I don’t think an agent is super important to become a professional rugby player,

Agents have the power to open new worlds to those from less illustrious rugby backgrounds, and so it was for Brazil’s Nelson Rebolo. The prop moved to Western Force in 2023, and now has signed with RFC Los Angeles.

“Why did it matter to have an agent? To support and build a professional profile, one that would attract clubs to talk to me and hire me,” Rebolo says. “My agent’s work goes from dealing with all the contract bureaucracy, to finding me the best options, to helping me with day-to-day stuff.”

Rebolo admits he only sees “benefits” to having an agent by his side, and advises young players to follow his example. But not all deem formal representation necessary.

“I don’t think an agent is super important to become a professional rugby player,” opines Dutch captain Koen Bloemen, who has joined ProD2 title chasers Vannes on a short-term deal. “When you’re younger you can join bigger clubs and come through the age groups. But when you’re older and want to move or negotiate between clubs and discuss salaries that’s when, for me, an agent comes into play.

“I don’t think young players need an agent. Joining a CDF (centre de formation) or academy is easier when you’re younger than 18 and if you play well you can stay. However, being a foreign young player in France is a bit tougher and the player needs to be proactive.”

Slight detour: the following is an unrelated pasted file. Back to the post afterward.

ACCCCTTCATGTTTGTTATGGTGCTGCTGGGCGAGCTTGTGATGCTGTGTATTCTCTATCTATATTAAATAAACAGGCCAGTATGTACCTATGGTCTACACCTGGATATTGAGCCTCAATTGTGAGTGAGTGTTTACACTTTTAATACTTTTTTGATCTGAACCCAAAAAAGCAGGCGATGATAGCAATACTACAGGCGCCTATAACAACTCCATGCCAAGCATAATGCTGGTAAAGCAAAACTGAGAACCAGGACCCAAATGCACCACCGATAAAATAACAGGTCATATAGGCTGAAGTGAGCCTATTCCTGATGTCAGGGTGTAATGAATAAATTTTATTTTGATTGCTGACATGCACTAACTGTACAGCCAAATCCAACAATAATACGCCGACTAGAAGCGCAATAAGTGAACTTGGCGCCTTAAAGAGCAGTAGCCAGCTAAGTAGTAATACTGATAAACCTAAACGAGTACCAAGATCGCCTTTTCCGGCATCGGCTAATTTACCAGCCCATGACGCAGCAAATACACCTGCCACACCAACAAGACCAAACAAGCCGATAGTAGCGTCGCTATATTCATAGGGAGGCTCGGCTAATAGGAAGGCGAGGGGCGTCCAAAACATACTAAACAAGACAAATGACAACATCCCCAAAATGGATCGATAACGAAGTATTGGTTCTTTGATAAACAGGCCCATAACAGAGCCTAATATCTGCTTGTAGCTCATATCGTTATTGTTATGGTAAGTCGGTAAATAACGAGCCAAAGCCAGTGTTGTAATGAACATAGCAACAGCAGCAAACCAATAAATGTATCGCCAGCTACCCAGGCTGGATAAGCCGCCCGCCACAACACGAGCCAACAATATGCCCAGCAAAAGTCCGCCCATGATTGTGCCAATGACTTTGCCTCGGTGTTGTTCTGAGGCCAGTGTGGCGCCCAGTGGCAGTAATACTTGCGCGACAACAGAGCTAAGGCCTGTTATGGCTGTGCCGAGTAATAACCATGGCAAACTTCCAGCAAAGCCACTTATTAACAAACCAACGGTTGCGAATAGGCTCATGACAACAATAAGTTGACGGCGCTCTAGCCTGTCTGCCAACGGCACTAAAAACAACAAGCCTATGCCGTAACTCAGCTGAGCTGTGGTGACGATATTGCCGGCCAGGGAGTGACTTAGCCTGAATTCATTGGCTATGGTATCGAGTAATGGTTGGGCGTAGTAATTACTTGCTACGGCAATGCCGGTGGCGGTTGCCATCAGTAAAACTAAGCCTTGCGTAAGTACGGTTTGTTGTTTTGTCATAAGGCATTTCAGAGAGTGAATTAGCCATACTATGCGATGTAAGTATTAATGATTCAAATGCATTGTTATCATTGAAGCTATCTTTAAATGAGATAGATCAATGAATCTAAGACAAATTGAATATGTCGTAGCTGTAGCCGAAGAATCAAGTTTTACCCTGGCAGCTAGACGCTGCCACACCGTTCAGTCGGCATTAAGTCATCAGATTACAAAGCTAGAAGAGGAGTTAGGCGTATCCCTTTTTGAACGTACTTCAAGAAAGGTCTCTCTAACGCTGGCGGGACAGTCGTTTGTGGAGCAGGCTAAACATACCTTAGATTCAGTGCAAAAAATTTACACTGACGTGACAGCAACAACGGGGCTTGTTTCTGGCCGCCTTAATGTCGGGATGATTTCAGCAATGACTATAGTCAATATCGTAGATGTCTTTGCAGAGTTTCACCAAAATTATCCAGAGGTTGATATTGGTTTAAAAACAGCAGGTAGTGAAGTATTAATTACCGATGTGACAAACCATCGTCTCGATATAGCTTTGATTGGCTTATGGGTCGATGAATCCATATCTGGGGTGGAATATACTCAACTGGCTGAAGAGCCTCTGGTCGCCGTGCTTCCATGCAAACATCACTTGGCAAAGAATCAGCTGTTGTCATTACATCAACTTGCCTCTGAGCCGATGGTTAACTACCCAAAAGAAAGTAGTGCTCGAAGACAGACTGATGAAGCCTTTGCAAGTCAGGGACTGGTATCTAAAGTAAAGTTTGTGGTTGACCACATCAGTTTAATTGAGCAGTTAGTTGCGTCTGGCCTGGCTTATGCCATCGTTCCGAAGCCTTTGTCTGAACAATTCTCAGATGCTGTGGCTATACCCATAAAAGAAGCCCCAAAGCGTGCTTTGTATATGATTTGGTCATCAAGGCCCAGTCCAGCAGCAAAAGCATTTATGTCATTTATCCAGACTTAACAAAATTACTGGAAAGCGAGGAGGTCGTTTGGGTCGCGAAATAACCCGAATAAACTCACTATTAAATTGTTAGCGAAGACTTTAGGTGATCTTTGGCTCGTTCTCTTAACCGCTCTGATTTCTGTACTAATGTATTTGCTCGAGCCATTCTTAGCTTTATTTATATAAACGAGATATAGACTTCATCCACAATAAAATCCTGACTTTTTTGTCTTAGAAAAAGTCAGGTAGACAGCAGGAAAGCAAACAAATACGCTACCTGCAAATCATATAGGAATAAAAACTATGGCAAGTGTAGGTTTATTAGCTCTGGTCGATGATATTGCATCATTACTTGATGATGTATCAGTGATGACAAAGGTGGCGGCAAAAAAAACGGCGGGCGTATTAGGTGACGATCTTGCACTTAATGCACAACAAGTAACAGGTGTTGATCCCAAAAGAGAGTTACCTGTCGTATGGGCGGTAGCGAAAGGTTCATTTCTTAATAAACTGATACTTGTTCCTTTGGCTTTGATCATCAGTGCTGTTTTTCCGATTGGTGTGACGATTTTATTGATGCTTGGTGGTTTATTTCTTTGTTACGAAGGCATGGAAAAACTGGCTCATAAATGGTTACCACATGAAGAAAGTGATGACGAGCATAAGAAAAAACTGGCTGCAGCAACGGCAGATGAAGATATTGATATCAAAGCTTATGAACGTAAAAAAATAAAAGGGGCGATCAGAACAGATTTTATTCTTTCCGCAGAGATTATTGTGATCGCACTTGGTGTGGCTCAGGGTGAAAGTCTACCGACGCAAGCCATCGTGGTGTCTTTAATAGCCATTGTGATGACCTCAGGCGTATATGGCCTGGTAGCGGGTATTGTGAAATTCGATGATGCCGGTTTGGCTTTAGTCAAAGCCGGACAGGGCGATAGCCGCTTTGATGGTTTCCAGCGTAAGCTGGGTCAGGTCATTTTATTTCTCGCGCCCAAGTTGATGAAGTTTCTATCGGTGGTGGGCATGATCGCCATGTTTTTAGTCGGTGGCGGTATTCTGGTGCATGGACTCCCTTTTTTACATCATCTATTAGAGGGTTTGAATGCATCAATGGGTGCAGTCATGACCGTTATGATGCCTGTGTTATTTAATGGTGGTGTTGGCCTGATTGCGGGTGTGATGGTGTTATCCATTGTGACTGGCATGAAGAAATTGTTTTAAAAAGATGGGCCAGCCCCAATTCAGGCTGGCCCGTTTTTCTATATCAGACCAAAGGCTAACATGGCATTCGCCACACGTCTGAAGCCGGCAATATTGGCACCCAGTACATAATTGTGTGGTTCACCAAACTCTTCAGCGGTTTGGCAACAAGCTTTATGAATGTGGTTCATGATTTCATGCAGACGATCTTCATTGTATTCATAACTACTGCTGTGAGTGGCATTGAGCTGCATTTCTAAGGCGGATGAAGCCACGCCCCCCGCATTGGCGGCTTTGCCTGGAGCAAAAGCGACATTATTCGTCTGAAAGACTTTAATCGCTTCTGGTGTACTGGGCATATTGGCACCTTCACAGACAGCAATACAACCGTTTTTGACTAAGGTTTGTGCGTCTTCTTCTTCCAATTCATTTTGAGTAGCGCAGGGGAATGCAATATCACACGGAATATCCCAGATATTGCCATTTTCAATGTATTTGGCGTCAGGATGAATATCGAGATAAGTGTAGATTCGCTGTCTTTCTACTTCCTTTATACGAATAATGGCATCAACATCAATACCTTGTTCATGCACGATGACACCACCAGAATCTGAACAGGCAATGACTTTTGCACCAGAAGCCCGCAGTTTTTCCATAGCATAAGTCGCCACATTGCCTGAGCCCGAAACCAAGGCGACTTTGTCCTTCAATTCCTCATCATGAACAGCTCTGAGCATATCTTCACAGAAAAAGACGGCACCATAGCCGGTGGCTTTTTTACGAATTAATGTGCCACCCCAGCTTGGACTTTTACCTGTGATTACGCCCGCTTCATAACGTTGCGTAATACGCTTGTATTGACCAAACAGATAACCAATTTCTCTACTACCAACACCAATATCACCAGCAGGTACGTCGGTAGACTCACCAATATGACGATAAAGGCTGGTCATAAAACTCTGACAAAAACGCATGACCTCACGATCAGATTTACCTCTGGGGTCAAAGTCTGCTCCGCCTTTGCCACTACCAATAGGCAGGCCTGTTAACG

South African tighthead prop Cody Thomas made the move to France in 2014, signing first with Montpellier, before joining Brive then Rouen, and warns of the pitfalls of becoming too cosy with agents.

“Sometimes agents try to become your friend, and that can end up with a sour taste when you want to bounce to a great opportunity. You need to make sure your relationship with your agent doesn’t blur too much between the friendship and business.

“I was first recommended to talk to an agent who represented a few other boys in the Montpellier academy and he helped with everything – sorting out all my documents, visas and flights. He was there to fetch me from the airport and was just great for helping me to get into France. I was very appreciative of him for the five years he was my agent.”

Players, on the whole, understand the assistance an agent can offer. Most deem it a necessary part of playing professionally. But what do the agents look for in a player? And how do they get the best opportunities for their clients?